In terms of the allegory here, The Circle is a Google-like company with Apple's technology. Eamon Bailey is a Steve Jobs type innovator with characteristics of Mark Zuckerberg and Google's Eric Schmidt. Thankfully, The Circle does not represent any one company, but rather combines all the most notable innovations and technological achievements of Google, Apple, Facebook, Instagram, and more into one globally dominating company. Antitrust issues are introduced early on, but again, that's never fully developed. The movie highlights many issues faced by private citizens, governments, and digital data driven companies today; therefore, it sets the foundation for a movie that could have been thought-provoking, but the writing hinders that ability. The irony in the movie is for every digital answer to streamlining services or bolstering conveniences, a little privacy is eroded each time. Pretty soon, if one shares enough information, the idea of privacy is extinct. Privacy was central to the plot, but it just wasn't handled in the most effective way. Concepts such as "off the grid," self-proclaimed "celebrity," and "calls to action" are displayed and discussed in the film, connecting this augmented reality to real-world issues each of us encounter or think about. One particularly interesting theme in the movie is deep friendship. Unfortunately, this was not fully fleshed as is the case with most of the movie; but still, it does get touched upon.

    If you were hoping for another film like the brilliant Social Network, then you will undoubtedly be disappointed. Films such as The Circle should be memorable, but unfortunately this one is very much forgettable. Coincidentally, the movie itself is as hollow as the plot and characters.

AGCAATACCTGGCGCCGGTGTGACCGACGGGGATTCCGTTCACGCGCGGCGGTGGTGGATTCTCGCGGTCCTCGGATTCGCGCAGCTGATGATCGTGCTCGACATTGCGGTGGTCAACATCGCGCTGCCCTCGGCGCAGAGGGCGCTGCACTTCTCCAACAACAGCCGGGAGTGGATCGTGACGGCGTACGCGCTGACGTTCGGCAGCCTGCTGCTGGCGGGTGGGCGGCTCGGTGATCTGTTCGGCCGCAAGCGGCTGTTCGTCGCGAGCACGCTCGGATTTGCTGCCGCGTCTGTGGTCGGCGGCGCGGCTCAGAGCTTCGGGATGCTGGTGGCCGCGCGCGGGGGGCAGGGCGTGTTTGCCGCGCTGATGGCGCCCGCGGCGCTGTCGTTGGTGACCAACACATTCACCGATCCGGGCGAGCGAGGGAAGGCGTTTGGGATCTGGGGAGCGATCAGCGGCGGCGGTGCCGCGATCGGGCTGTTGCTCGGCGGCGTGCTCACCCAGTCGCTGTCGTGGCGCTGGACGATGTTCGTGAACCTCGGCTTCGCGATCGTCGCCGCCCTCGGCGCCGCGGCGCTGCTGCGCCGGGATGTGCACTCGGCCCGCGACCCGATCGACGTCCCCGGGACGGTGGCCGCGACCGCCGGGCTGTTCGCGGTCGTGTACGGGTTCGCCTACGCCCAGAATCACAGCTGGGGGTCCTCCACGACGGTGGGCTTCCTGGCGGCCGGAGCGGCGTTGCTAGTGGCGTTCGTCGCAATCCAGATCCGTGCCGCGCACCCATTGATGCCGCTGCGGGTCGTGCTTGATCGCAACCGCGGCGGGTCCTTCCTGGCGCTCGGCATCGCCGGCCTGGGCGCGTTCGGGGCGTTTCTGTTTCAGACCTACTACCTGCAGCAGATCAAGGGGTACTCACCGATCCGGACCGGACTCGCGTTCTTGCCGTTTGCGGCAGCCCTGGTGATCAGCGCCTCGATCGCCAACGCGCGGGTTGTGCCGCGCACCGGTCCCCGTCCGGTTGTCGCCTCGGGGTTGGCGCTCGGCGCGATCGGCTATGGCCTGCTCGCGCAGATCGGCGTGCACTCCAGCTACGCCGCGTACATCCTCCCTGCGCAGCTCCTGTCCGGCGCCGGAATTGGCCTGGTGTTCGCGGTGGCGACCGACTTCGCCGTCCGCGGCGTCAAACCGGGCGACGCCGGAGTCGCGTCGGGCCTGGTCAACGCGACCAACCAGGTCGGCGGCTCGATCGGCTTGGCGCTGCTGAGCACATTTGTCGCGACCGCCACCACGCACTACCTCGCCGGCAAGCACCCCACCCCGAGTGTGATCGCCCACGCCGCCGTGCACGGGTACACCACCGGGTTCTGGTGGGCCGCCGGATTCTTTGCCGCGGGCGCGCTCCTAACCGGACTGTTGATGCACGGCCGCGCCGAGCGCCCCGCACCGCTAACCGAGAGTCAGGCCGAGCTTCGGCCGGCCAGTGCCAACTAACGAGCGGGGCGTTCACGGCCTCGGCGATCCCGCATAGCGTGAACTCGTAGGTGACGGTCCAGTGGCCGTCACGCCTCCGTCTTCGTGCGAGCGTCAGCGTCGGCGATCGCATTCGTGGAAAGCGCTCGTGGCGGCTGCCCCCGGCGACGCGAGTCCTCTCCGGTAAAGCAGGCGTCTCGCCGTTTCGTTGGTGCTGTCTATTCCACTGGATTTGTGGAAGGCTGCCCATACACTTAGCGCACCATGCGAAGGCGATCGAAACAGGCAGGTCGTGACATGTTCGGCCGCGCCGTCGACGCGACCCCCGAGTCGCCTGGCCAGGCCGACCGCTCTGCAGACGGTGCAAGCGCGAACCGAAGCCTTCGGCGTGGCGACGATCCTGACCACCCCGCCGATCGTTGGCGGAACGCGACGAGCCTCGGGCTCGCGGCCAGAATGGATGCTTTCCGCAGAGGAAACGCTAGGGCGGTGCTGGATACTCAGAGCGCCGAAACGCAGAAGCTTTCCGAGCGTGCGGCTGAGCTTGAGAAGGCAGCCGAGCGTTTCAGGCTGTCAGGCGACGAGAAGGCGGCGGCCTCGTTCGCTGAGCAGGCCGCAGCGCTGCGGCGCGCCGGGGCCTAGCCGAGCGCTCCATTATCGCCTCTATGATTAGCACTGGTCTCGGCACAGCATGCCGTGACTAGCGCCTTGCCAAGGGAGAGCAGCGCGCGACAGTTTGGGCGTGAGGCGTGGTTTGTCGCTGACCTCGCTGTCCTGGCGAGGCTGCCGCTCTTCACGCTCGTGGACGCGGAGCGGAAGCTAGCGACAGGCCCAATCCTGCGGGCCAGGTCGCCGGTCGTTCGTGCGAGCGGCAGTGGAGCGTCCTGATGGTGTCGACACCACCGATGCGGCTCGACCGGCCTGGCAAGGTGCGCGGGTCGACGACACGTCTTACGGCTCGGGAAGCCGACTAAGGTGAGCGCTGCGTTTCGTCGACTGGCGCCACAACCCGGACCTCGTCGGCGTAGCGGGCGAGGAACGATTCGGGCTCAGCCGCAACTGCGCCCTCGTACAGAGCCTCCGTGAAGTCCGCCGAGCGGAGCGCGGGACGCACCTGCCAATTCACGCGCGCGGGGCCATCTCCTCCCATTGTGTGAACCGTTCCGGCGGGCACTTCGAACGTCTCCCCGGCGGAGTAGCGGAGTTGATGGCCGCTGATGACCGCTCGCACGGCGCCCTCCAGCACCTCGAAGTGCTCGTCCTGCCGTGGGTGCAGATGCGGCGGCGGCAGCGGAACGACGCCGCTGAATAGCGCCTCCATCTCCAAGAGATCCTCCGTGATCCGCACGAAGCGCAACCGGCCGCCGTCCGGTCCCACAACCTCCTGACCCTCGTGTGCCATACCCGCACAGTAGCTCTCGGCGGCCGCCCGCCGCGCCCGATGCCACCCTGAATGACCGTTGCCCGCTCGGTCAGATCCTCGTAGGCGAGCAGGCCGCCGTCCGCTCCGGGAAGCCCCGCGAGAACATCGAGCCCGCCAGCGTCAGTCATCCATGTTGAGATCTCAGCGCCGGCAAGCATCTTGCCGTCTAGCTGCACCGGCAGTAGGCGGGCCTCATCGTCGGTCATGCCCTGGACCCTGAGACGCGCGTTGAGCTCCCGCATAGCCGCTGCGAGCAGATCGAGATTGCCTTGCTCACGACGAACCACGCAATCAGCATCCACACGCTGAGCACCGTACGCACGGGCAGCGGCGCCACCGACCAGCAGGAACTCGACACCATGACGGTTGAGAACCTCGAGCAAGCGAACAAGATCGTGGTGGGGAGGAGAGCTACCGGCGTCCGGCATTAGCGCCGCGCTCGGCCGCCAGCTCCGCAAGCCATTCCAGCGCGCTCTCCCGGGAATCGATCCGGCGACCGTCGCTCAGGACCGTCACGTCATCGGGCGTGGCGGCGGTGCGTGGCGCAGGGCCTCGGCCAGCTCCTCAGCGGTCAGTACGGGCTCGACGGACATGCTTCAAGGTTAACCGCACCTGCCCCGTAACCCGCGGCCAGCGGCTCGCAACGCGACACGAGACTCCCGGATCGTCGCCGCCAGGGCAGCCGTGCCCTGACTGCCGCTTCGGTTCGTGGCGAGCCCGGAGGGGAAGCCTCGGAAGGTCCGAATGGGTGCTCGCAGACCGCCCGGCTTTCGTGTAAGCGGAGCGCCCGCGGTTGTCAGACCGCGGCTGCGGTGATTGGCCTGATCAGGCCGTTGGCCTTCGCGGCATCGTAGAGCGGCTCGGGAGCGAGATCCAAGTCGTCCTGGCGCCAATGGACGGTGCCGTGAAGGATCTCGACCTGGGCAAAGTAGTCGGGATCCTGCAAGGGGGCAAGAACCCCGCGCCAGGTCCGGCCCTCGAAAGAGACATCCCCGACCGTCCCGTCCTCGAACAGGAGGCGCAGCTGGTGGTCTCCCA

Written by R.L. Terry

    Edited by J.M. Wead

  • A Techno Thriller Adapted from Novel
    by mikenontonmulu on 3 May 2017

    45 out of 75 people found the following review useful:

    Well, it was a bit of interesting to see this movie. I was thinking that it would be a total thriller from beginning till end. However, it turned out that the movie was more drama than thriller. It was categorized as techno-thriller which I think was a term used to describe a movie where the thriller was more on technology side. Unfortunately, I found that the movie was not having a lot of thrill. There was no mystery that was very intriguing to find out. There was brief moment of suspense before the end, but that was it. The premise of the movie itself was actually very promising. We were put under the impression in the beginning that it would be a very interesting dark mysterious story, but till the very end, it was not that mysterious. I understand that the movie was adapted from a novel titled the same written by Dave Eggers. Based on the very brief synopsis of the novel, I think that the movie would have been better had it been honoring the storyline from the novel as it seemed to be more interesting (the novel itself was having better review than the movie). In term of the characters, I felt that Tom Hanks portrayal of a boss to this very large corporation was very good in the beginning, but not really good at the end. While Emma Watson fresh from her last blockbuster hit Beauty and the Beast was surprisingly good in hiding her British accent. This was also the last movie that Bill Paxton played in. His portrayal of a person having the illness was spot on and made us feel sorry for him. Another one that I think quite stood out was the characters of Annie and Mercer, while the rest did not really gave impressions. Anyway, I think the idea of the story was quite good and up to date and supposed to make us re-think about the privacy issue in social media. So it was rather sad to see the movie did not provide a real spark, apart from the brief part towards the end of it. I cannot say that I totally enjoyed the movie, but neither can I say it was a really bad movie. It was just average for me. If you are looking for some smart techno thriller movie with lots of suspense and thrills plus mysteries, then I think this movie did not really up to that level yet. But if you want to see something different, or maybe want to see Tom Hanks & Emma Watson in the same screen together, I guess you could try and see this one. The choice is yours.